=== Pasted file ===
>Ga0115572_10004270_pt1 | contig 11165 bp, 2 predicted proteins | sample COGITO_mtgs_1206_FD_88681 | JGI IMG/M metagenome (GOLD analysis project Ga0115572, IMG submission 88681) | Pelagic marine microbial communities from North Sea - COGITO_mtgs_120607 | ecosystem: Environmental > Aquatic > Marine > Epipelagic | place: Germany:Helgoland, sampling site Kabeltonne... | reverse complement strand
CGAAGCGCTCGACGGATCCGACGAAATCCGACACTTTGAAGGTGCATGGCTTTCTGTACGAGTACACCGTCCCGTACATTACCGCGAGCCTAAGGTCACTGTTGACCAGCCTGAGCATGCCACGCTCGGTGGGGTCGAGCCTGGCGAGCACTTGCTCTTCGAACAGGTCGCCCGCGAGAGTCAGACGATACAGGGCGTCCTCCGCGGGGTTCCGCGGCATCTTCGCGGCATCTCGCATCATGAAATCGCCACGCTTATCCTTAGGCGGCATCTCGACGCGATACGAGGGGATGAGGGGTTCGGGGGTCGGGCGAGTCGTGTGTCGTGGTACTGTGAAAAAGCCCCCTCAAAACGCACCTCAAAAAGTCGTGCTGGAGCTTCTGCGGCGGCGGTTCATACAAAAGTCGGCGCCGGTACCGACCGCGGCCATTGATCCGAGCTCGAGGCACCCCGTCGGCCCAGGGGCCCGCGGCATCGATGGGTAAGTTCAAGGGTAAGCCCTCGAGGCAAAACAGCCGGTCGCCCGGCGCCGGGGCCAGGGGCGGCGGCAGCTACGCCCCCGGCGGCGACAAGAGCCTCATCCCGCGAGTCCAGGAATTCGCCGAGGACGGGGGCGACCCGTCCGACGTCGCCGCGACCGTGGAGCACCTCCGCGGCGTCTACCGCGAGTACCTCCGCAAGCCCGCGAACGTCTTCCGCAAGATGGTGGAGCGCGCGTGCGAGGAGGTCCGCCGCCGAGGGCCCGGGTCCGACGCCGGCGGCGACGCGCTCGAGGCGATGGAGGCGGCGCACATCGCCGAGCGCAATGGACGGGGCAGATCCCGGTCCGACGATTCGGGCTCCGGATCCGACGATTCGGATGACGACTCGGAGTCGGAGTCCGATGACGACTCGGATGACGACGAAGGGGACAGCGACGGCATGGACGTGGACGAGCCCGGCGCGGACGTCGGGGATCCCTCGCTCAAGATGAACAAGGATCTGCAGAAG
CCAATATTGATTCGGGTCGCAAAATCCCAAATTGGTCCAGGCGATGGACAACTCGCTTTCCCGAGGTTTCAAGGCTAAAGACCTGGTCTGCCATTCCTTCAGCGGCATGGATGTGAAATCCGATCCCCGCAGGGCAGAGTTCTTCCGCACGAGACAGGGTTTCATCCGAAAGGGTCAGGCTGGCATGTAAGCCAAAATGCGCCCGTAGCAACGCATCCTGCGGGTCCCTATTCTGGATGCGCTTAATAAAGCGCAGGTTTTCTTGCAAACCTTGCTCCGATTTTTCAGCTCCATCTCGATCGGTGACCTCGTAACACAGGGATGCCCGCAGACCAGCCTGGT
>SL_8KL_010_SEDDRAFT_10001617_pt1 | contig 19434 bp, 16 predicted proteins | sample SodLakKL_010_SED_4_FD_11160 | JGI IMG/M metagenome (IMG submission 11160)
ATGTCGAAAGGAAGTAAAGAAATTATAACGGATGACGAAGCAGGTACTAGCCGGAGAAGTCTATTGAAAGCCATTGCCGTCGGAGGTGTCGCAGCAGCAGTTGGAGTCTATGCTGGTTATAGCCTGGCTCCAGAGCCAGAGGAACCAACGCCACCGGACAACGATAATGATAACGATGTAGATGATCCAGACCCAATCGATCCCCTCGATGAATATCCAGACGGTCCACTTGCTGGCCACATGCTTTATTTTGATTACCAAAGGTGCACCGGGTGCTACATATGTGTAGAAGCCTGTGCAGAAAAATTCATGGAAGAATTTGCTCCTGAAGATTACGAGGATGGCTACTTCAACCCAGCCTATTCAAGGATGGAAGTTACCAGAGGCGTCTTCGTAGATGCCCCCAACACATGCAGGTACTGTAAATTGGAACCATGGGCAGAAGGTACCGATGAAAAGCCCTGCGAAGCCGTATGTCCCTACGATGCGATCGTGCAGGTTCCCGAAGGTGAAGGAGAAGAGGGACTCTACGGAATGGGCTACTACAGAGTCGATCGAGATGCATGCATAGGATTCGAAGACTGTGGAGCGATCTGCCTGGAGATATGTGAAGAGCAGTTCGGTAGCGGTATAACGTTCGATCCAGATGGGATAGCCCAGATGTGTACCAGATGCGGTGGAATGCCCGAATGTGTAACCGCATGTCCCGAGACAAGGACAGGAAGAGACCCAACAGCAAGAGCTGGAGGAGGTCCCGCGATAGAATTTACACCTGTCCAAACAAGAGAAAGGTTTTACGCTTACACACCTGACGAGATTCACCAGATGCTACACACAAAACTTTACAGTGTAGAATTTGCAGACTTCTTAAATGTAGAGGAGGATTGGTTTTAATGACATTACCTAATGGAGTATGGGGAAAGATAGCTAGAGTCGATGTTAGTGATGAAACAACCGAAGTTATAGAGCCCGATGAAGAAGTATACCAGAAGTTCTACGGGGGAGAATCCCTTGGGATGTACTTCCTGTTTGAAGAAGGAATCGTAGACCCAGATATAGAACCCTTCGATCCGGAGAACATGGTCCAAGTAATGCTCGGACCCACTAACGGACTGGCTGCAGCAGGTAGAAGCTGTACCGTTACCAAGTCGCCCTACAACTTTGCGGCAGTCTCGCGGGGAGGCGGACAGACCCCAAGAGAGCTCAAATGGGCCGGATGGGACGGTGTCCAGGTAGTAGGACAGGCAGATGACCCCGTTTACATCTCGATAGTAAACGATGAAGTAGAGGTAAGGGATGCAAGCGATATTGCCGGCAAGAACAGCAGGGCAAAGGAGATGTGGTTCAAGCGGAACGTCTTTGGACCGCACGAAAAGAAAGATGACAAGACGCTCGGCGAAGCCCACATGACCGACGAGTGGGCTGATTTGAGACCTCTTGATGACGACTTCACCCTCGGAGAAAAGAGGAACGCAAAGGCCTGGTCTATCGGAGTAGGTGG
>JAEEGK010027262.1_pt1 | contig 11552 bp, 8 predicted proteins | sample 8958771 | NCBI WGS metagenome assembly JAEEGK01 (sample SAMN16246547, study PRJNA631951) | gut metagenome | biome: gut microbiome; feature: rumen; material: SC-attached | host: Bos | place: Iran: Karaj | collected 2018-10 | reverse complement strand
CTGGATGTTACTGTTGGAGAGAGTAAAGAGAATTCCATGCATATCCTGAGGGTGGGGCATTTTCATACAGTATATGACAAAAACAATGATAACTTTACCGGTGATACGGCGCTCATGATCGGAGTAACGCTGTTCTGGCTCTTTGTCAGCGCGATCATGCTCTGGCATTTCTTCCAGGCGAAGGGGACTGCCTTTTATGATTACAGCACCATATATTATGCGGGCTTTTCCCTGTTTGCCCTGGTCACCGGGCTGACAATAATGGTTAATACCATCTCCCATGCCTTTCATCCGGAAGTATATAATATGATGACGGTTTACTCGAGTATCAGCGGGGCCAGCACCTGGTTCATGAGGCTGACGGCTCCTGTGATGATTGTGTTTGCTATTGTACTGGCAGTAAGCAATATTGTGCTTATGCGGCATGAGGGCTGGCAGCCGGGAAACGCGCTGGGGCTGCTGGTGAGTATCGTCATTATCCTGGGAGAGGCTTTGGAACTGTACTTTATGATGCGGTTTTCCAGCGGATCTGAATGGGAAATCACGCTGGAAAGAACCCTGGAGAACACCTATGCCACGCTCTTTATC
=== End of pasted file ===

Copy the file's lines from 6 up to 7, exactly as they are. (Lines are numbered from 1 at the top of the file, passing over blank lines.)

>JAEEGK010027262.1_pt1 | contig 11552 bp, 8 predicted proteins | sample 8958771 | NCBI WGS metagenome assembly JAEEGK01 (sample SAMN16246547, study PRJNA631951) | gut metagenome | biome: gut microbiome; feature: rumen; material: SC-attached | host: Bos | place: Iran: Karaj | collected 2018-10 | reverse complement strand
CTGGATGTTACTGTTGGAGAGAGTAAAGAGAATTCCATGCATATCCTGAGGGTGGGGCATTTTCATACAGTATATGACAAAAACAATGATAACTTTACCGGTGATACGGCGCTCATGATCGGAGTAACGCTGTTCTGGCTCTTTGTCAGCGCGATCATGCTCTGGCATTTCTTCCAGGCGAAGGGGACTGCCTTTTATGATTACAGCACCATATATTATGCGGGCTTTTCCCTGTTTGCCCTGGTCACCGGGCTGACAATAATGGTTAATACCATCTCCCATGCCTTTCATCCGGAAGTATATAATATGATGACGGTTTACTCGAGTATCAGCGGGGCCAGCACCTGGTTCATGAGGCTGACGGCTCCTGTGATGATTGTGTTTGCTATTGTACTGGCAGTAAGCAATATTGTGCTTATGCGGCATGAGGGCTGGCAGCCGGGAAACGCGCTGGGGCTGCTGGTGAGTATCGTCATTATCCTGGGAGAGGCTTTGGAACTGTACTTTATGATGCGGTTTTCCAGCGGATCTGAATGGGAAATCACGCTGGAAAGAACCCTGGAGAACACCTATGCCACGCTCTTTATC